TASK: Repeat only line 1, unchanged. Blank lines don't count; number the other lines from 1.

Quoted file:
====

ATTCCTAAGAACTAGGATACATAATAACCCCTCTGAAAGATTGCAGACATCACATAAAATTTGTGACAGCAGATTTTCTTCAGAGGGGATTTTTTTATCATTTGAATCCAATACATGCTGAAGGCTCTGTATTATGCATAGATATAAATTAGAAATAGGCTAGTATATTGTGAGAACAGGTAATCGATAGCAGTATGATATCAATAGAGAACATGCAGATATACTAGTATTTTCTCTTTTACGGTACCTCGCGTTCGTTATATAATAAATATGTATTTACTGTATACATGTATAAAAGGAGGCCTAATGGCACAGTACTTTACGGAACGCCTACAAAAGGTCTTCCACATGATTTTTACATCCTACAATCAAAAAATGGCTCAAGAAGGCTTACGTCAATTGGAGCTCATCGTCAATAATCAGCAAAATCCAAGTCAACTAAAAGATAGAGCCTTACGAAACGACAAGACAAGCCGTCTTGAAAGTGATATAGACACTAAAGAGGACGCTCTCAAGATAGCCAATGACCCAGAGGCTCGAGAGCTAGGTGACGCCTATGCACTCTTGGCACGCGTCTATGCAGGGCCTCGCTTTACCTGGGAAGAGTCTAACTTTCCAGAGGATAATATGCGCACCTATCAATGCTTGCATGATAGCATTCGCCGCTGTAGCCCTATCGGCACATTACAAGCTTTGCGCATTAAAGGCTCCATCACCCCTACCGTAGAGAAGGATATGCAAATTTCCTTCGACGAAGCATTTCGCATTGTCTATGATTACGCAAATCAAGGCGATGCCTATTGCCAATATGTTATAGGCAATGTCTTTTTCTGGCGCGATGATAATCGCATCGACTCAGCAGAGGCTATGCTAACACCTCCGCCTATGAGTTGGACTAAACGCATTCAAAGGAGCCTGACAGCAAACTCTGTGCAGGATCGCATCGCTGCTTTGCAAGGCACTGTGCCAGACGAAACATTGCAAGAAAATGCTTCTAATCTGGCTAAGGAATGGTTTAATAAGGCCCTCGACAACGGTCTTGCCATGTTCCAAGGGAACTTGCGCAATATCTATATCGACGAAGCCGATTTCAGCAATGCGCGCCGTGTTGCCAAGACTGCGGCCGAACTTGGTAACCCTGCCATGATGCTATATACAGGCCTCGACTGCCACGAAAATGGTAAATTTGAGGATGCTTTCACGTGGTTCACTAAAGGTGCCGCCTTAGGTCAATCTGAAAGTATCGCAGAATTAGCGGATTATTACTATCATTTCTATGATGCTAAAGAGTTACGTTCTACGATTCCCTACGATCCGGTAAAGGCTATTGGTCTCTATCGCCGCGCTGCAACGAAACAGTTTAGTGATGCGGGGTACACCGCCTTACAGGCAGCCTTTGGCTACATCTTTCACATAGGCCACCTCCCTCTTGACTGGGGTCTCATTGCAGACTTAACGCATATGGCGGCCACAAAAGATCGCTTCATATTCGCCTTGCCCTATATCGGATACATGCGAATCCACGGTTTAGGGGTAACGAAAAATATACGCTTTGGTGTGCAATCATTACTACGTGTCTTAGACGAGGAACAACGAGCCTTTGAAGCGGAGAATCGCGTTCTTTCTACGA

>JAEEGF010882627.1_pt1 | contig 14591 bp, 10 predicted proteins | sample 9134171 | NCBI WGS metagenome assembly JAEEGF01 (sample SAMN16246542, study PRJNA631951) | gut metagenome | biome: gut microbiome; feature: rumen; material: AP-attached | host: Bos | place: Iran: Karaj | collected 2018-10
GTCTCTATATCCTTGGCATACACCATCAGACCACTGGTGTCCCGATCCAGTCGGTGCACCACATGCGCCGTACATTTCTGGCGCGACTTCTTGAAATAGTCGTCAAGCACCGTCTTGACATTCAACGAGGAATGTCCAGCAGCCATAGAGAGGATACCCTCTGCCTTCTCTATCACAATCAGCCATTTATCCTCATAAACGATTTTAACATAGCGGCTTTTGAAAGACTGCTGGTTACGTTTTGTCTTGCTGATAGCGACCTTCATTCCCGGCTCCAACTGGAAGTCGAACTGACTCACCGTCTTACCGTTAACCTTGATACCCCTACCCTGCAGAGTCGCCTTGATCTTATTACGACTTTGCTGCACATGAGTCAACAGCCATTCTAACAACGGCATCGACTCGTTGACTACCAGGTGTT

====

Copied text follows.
ATTCCTAAGAACTAGGATACATAATAACCCCTCTGAAAGATTGCAGACATCACATAAAATTTGTGACAGCAGATTTTCTTCAGAGGGGATTTTTTTATCATTTGAATCCAATACATGCTGAAGGCTCTGTATTATGCATAGATATAAATTAGAAATAGGCTAGTATATTGTGAGAACAGGTAATCGATAGCAGTATGATATCAATAGAGAACATGCAGATATACTAGTATTTTCTCTTTTACGGTACCTCGCGTTCGTTATATAATAAATATGTATTTACTGTATACATGTATAAAAGGAGGCCTAATGGCACAGTACTTTACGGAACGCCTACAAAAGGTCTTCCACATGATTTTTACATCCTACAATCAAAAAATGGCTCAAGAAGGCTTACGTCAATTGGAGCTCATCGTCAATAATCAGCAAAATCCAAGTCAACTAAAAGATAGAGCCTTACGAAACGACAAGACAAGCCGTCTTGAAAGTGATATAGACACTAAAGAGGACGCTCTCAAGATAGCCAATGACCCAGAGGCTCGAGAGCTAGGTGACGCCTATGCACTCTTGGCACGCGTCTATGCAGGGCCTCGCTTTACCTGGGAAGAGTCTAACTTTCCAGAGGATAATATGCGCACCTATCAATGCTTGCATGATAGCATTCGCCGCTGTAGCCCTATCGGCACATTACAAGCTTTGCGCATTAAAGGCTCCATCACCCCTACCGTAGAGAAGGATATGCAAATTTCCTTCGACGAAGCATTTCGCATTGTCTATGATTACGCAAATCAAGGCGATGCCTATTGCCAATATGTTATAGGCAATGTCTTTTTCTGGCGCGATGATAATCGCATCGACTCAGCAGAGGCTATGCTAACACCTCCGCCTATGAGTTGGACTAAACGCATTCAAAGGAGCCTGACAGCAAACTCTGTGCAGGATCGCATCGCTGCTTTGCAAGGCACTGTGCCAGACGAAACATTGCAAGAAAATGCTTCTAATCTGGCTAAGGAATGGTTTAATAAGGCCCTCGACAACGGTCTTGCCATGTTCCAAGGGAACTTGCGCAATATCTATATCGACGAAGCCGATTTCAGCAATGCGCGCCGTGTTGCCAAGACTGCGGCCGAACTTGGTAACCCTGCCATGATGCTATATACAGGCCTCGACTGCCACGAAAATGGTAAATTTGAGGATGCTTTCACGTGGTTCACTAAAGGTGCCGCCTTAGGTCAATCTGAAAGTATCGCAGAATTAGCGGATTATTACTATCATTTCTATGATGCTAAAGAGTTACGTTCTACGATTCCCTACGATCCGGTAAAGGCTATTGGTCTCTATCGCCGCGCTGCAACGAAACAGTTTAGTGATGCGGGGTACACCGCCTTACAGGCAGCCTTTGGCTACATCTTTCACATAGGCCACCTCCCTCTTGACTGGGGTCTCATTGCAGACTTAACGCATATGGCGGCCACAAAAGATCGCTTCATATTCGCCTTGCCCTATATCGGATACATGCGAATCCACGGTTTAGGGGTAACGAAAAATATACGCTTTGGTGTGCAATCATTACTACGTGTCTTAGACGAGGAACAACGAGCCTTTGAAGCGGAGAATCGCGTTCTTTCTACGA